verb (used with object), be·held, be·hold·ing.
Origin of behold
Synonyms for behold
Examples from the Web for beholder
Contemporary Examples of beholder
Beauty, in his case at least, really is in the eye of the beholder.Art on the Tracks
February 1, 2014
I joined the Marines the week I turned 17, and that led to a few experiences that might qualify as adventure—eye of the beholder.Daniel Woodrell: How I Write
September 4, 2013
But be warned, the action here is mostly in the eyes of the beholder.Thomas H. Cook’s Book Bag: Must Reads on the Writing Life
Thomas H. Cook
August 14, 2012
Beauty is in the eye of the beholder, and we have some very pretty girls here.Harry Warned Off ‘Fornicating’?
November 8, 2011
As you can see, chalak is in the eye of the accuser, er, beholder.The Insult Behind Obama's U.K. Codename
Asra Q. Nomani
May 24, 2011
Historical Examples of beholder
The Eastern end of the Cathedral does not impress the beholder.The Foolish Lovers
St. John G. Ervine
He is a beholder of ideas and an utterer of the necessary and causal.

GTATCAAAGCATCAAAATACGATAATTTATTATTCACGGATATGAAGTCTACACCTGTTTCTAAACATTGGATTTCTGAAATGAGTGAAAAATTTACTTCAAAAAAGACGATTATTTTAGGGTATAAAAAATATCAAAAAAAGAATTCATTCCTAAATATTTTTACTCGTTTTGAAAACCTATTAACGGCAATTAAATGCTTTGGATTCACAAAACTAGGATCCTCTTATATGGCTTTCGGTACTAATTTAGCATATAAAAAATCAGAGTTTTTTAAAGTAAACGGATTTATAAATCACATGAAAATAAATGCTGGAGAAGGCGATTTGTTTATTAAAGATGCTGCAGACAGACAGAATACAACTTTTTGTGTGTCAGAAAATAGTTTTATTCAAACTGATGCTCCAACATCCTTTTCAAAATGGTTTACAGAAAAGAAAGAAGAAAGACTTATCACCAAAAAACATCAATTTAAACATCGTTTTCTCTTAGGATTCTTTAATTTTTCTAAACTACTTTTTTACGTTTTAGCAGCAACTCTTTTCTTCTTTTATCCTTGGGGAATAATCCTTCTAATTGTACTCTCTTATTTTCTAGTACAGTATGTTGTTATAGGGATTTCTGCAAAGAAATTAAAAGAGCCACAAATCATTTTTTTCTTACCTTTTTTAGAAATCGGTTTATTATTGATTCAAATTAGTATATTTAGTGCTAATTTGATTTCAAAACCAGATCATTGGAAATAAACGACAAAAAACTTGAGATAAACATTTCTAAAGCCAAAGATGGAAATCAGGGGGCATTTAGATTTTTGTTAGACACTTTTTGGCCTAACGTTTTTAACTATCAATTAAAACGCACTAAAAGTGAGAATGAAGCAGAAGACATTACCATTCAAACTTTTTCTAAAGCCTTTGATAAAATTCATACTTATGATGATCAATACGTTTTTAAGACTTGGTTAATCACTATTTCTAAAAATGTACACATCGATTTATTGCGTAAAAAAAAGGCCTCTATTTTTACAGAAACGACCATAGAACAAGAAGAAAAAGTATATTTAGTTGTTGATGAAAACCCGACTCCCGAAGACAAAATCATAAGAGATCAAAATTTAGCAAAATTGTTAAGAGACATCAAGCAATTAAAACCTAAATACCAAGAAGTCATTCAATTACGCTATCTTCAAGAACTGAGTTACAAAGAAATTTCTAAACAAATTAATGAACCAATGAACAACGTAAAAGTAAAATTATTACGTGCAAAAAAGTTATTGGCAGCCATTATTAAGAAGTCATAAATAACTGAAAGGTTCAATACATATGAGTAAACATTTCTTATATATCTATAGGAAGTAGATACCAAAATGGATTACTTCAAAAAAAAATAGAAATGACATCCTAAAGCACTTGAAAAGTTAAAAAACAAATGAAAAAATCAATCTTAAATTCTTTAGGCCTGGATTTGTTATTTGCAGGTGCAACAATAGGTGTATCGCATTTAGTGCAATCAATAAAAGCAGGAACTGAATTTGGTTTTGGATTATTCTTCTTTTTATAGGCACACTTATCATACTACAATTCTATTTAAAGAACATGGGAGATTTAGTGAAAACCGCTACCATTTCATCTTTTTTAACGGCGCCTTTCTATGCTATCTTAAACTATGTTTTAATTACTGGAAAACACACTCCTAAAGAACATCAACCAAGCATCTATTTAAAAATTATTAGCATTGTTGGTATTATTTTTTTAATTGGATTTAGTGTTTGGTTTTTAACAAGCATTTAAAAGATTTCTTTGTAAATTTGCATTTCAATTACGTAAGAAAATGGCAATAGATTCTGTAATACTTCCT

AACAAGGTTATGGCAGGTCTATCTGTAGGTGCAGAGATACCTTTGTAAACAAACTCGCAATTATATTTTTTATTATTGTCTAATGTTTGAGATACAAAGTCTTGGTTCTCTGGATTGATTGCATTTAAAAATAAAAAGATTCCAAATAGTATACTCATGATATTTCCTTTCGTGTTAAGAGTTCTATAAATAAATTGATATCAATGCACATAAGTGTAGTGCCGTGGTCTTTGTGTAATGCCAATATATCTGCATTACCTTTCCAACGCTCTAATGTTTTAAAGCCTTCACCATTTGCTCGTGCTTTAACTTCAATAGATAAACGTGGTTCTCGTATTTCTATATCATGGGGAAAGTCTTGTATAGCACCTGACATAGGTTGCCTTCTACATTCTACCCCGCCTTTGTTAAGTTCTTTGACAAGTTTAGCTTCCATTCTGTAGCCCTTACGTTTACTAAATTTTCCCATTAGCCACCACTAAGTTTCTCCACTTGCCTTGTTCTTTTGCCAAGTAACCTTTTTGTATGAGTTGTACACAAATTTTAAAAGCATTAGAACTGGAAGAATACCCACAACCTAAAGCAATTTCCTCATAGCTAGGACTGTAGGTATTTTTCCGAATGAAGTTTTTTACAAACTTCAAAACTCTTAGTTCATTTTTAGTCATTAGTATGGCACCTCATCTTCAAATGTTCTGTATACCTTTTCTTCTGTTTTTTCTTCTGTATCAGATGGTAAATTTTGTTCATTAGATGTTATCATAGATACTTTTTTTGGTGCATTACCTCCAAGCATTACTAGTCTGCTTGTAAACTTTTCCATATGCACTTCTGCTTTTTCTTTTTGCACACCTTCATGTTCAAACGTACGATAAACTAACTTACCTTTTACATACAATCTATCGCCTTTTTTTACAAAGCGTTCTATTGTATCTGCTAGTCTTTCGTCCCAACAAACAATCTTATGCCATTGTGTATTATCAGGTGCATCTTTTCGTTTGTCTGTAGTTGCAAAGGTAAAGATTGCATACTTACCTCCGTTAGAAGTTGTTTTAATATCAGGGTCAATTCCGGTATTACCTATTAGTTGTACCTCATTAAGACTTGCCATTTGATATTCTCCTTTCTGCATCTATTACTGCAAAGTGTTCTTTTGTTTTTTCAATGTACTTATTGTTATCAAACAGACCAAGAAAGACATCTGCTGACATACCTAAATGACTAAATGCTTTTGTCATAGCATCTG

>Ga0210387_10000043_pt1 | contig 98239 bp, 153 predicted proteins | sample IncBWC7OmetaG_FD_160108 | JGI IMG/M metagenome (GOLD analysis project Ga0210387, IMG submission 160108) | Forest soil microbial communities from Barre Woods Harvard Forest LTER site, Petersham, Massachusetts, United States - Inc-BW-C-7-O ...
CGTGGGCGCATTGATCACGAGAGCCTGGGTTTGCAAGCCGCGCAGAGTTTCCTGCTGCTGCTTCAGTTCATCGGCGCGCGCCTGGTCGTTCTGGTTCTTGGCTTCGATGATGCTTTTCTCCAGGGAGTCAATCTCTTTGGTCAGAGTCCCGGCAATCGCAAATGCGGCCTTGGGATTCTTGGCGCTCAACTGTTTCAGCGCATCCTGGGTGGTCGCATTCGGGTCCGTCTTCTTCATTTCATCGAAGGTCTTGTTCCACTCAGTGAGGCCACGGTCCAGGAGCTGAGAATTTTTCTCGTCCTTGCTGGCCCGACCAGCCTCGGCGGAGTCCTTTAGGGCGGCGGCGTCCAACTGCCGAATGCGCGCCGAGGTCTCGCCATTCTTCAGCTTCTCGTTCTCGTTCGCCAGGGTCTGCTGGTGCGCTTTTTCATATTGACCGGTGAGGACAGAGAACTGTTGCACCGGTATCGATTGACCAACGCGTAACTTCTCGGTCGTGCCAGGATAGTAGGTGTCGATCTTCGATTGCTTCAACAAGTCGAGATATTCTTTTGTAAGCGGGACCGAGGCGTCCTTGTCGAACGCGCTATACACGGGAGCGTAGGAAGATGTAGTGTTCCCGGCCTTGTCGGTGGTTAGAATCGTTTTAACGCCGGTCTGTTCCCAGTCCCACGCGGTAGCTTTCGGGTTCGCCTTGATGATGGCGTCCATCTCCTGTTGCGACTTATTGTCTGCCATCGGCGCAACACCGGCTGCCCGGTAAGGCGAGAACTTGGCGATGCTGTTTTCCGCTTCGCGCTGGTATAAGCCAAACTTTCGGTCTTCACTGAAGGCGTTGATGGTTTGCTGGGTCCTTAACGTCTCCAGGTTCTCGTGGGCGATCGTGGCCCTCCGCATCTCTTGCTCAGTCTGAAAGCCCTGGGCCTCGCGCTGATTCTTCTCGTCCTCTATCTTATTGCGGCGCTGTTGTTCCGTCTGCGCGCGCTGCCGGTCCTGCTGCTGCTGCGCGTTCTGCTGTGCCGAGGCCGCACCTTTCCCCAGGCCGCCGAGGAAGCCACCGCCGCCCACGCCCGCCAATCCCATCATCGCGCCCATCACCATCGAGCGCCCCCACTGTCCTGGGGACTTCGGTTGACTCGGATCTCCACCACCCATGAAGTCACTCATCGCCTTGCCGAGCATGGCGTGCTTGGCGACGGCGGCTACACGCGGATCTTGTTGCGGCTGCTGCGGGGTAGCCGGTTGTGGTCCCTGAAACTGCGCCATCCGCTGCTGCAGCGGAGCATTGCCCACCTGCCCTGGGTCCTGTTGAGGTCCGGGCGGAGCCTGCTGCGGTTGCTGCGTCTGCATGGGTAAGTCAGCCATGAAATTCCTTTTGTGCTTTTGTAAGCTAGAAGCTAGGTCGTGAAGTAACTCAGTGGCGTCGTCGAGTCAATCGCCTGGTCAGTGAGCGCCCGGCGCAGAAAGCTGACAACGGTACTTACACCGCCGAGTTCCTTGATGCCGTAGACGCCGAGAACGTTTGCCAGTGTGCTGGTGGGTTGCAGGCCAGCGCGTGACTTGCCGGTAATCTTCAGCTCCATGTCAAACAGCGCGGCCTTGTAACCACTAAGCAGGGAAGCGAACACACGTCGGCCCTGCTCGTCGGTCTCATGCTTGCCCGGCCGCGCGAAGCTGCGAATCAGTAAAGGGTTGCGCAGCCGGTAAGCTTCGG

The metamorphosis excites in the beholder an emotion of joy.
Any beholder would imagine that she was alive, and not dead.The Arabian Nights
It gave him a roguish—almost boyish—effect most appealing to the beholder.Gigolo
verb -holds, -holding or -held (often used in the imperative to draw attention to something) archaic, or literary
Word Origin for behold
late 14c., agent noun from behold.
Old English bihaldan (West Saxon behealdan) "give regard to, hold in view," also "to keep hold of, to belong to," from be- + haldan, healdan (see hold). Related: Beheld; beholding. A common West Germanic compound, cf. Old Saxon bihaldan "hold, keep," Old Frisian bihalda, Old High German bihaltan, German behalten, but "[t]he application to watching, looking, is confined to English" [OED].